The study of microbial communities in contaminated environments with PCDD/Fs is important to observe the phylogeny of possible biodegraders. The following studies have provided insight into the composition and structure of bacterial communities found in soils contaminated with PCDD/Fs.

5.1. Bacterial Communities In Situ

Futamata et al. [111] performed a study on the distribution of DF-degrading bacteria in PCDD/F-polluted soils in Japan. Concentrations of PCDD/Fs in the soils ranged from 6.8 to 4600 pg TEQ/g d.w. The results demonstrated that 78% of the isolates clustered with members of the class Actinobacteria, mainly the genera Nocardioides and Rhodococcus. Other isolates belonged to the genera Arthrobacter and Janibacter, with the rest being identified as members of the family Sphingomonadaceae. Notably, a higher number of DF-degrading bacterial isolates were separated from the most polluted samples. A similar study was carried out by Hanano et al. [112] with sampling sites located close to potential industrial sources of PCDD/Fs in Syria. The results of dioxin concentrations varied from 2.5 to 50 ppt and the highest concentrations were found near the vicinity of Homs refinery. The bacterial community in all sites was dominated mainly by Bacillus genus (74.7%), followed by the genera Arthrobacter and Klebsiella—5.2% and 4.7%, respectively. Bacillus subtilis, Bacillus simplex, Bacillus thuringiensis, Bacillus megaterium, Arthrobacter aurescens, Klebsiella oxytoca, Pantoea calida, Enterobacter cloacae and Microbacterium foliorum were the most abundant species. It was found that the majority of bacterial species containing angular dioxygenase encoding gene were detected in the most polluted soils.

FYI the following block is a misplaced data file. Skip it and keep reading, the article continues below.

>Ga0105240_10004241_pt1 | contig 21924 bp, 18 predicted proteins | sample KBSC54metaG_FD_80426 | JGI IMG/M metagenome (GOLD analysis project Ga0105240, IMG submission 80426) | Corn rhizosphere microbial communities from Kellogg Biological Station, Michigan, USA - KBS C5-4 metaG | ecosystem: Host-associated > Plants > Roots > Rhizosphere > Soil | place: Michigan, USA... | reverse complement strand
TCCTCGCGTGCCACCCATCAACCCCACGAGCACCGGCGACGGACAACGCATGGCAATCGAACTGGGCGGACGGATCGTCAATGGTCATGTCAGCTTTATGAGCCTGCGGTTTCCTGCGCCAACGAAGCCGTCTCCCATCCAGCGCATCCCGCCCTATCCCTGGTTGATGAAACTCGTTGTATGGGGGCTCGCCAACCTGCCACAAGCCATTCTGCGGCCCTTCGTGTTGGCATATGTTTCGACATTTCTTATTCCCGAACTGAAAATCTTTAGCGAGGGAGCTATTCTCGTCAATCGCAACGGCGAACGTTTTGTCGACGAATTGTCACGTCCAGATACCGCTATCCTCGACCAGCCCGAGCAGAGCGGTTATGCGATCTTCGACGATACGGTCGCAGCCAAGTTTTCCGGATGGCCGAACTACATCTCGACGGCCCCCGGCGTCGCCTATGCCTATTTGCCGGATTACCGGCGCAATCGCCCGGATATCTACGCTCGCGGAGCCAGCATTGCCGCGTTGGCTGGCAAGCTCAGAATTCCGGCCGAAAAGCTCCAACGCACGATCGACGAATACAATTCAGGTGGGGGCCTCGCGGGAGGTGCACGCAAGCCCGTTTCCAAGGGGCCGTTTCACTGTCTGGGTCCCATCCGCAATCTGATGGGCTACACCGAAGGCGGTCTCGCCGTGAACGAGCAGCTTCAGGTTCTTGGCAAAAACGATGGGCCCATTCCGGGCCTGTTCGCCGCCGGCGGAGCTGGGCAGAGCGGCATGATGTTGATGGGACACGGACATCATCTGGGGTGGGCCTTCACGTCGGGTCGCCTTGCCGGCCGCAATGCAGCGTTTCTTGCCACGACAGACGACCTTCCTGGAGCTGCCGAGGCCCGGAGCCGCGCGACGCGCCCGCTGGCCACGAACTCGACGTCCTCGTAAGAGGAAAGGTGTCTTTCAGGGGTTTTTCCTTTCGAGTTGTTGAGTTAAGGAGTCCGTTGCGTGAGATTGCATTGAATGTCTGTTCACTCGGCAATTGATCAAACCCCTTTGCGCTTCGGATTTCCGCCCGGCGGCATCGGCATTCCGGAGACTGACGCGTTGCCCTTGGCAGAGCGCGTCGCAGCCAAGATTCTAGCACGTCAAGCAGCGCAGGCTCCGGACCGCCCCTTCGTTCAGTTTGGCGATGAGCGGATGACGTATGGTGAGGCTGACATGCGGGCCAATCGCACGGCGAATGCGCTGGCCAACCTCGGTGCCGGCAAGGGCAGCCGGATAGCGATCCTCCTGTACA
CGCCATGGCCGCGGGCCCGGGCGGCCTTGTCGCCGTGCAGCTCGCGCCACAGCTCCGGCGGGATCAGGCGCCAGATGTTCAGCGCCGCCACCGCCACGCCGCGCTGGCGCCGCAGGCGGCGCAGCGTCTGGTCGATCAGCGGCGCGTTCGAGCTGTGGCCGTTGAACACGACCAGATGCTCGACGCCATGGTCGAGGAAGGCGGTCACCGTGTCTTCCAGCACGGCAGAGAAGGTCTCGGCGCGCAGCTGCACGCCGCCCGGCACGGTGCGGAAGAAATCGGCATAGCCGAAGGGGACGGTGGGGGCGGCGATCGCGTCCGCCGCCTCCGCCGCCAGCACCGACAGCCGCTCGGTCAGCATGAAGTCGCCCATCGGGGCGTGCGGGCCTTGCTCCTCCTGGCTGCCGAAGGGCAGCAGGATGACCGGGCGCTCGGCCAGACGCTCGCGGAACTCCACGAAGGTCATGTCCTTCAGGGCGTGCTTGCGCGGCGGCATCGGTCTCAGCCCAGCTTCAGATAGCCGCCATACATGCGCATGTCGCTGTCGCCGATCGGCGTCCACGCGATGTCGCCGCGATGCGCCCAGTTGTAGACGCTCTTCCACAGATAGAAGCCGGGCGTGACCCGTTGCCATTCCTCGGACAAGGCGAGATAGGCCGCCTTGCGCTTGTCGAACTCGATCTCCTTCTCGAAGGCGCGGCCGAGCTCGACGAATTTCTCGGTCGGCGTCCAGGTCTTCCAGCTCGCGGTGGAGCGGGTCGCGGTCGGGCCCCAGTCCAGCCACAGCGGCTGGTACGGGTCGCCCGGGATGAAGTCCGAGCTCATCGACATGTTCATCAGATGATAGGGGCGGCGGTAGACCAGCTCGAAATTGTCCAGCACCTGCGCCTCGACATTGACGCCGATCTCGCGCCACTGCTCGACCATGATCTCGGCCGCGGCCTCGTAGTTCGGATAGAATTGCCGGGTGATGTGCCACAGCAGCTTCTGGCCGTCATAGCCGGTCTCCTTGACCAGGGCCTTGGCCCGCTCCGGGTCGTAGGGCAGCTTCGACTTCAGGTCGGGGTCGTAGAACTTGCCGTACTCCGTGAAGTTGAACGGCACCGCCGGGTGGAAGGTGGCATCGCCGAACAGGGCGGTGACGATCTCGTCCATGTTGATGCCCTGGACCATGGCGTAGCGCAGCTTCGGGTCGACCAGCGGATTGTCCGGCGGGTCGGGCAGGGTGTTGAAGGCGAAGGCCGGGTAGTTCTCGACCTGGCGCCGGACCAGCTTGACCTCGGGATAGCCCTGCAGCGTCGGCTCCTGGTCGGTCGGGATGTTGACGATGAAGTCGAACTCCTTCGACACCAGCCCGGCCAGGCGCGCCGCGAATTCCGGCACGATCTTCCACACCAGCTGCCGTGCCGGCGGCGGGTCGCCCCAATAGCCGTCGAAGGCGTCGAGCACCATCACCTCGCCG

5.2. Bacterial Communities in Bioremediation Studies